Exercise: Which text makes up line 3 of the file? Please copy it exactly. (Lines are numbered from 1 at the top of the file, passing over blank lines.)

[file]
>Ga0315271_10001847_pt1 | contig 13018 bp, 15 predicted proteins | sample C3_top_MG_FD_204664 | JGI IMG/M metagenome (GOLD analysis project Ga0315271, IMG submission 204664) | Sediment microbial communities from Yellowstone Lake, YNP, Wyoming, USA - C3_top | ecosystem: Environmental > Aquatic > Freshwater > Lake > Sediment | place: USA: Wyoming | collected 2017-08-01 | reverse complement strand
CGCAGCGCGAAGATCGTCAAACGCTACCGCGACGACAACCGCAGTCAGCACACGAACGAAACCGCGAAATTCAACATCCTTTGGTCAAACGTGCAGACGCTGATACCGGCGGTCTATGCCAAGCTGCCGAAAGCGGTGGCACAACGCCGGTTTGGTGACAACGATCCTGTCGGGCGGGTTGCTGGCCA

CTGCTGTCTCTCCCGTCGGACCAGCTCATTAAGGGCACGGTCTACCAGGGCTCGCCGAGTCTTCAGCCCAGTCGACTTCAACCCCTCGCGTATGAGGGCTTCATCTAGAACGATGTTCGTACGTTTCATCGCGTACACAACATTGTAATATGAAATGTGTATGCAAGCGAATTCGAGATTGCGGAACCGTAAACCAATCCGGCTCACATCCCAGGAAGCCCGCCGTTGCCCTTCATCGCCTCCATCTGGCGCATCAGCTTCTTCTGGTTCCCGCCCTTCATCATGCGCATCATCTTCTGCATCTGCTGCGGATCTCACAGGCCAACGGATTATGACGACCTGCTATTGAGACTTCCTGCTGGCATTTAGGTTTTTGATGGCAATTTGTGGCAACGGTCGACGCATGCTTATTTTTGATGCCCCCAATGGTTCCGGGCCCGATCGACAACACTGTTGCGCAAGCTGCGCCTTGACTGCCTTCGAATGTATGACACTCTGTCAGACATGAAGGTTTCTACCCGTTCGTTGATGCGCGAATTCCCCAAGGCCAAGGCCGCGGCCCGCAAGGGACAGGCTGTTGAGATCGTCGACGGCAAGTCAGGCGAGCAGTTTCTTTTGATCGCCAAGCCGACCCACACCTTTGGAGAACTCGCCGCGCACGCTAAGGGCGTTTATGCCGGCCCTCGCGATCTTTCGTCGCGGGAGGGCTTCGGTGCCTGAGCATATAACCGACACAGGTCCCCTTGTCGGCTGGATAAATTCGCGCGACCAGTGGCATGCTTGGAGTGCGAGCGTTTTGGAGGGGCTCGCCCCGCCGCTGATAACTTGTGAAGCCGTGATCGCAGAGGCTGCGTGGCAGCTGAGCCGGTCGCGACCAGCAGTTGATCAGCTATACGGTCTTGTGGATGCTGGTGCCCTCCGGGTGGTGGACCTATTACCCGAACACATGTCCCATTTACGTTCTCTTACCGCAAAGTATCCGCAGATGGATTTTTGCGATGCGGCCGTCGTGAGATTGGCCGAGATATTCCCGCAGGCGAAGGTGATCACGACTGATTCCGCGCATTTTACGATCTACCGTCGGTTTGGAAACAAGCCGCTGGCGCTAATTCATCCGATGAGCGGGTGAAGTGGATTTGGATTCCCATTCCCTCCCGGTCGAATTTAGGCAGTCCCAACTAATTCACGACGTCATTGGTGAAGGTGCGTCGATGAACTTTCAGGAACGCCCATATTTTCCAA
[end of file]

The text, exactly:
CTGCTGTCTCTCCCGTCGGACCAGCTCATTAAGGGCACGGTCTACCAGGGCTCGCCGAGTCTTCAGCCCAGTCGACTTCAACCCCTCGCGTATGAGGGCTTCATCTAGAACGATGTTCGTACGTTTCATCGCGTACACAACATTGTAATATGAAATGTGTATGCAAGCGAATTCGAGATTGCGGAACCGTAAACCAATCCGGCTCACATCCCAGGAAGCCCGCCGTTGCCCTTCATCGCCTCCATCTGGCGCATCAGCTTCTTCTGGTTCCCGCCCTTCATCATGCGCATCATCTTCTGCATCTGCTGCGGATCTCACAGGCCAACGGATTATGACGACCTGCTATTGAGACTTCCTGCTGGCATTTAGGTTTTTGATGGCAATTTGTGGCAACGGTCGACGCATGCTTATTTTTGATGCCCCCAATGGTTCCGGGCCCGATCGACAACACTGTTGCGCAAGCTGCGCCTTGACTGCCTTCGAATGTATGACACTCTGTCAGACATGAAGGTTTCTACCCGTTCGTTGATGCGCGAATTCCCCAAGGCCAAGGCCGCGGCCCGCAAGGGACAGGCTGTTGAGATCGTCGACGGCAAGTCAGGCGAGCAGTTTCTTTTGATCGCCAAGCCGACCCACACCTTTGGAGAACTCGCCGCGCACGCTAAGGGCGTTTATGCCGGCCCTCGCGATCTTTCGTCGCGGGAGGGCTTCGGTGCCTGAGCATATAACCGACACAGGTCCCCTTGTCGGCTGGATAAATTCGCGCGACCAGTGGCATGCTTGGAGTGCGAGCGTTTTGGAGGGGCTCGCCCCGCCGCTGATAACTTGTGAAGCCGTGATCGCAGAGGCTGCGTGGCAGCTGAGCCGGTCGCGACCAGCAGTTGATCAGCTATACGGTCTTGTGGATGCTGGTGCCCTCCGGGTGGTGGACCTATTACCCGAACACATGTCCCATTTACGTTCTCTTACCGCAAAGTATCCGCAGATGGATTTTTGCGATGCGGCCGTCGTGAGATTGGCCGAGATATTCCCGCAGGCGAAGGTGATCACGACTGATTCCGCGCATTTTACGATCTACCGTCGGTTTGGAAACAAGCCGCTGGCGCTAATTCATCCGATGAGCGGGTGAAGTGGATTTGGATTCCCATTCCCTCCCGGTCGAATTTAGGCAGTCCCAACTAATTCACGACGTCATTGGTGAAGGTGCGTCGATGAACTTTCAGGAACGCCCATATTTTCCAA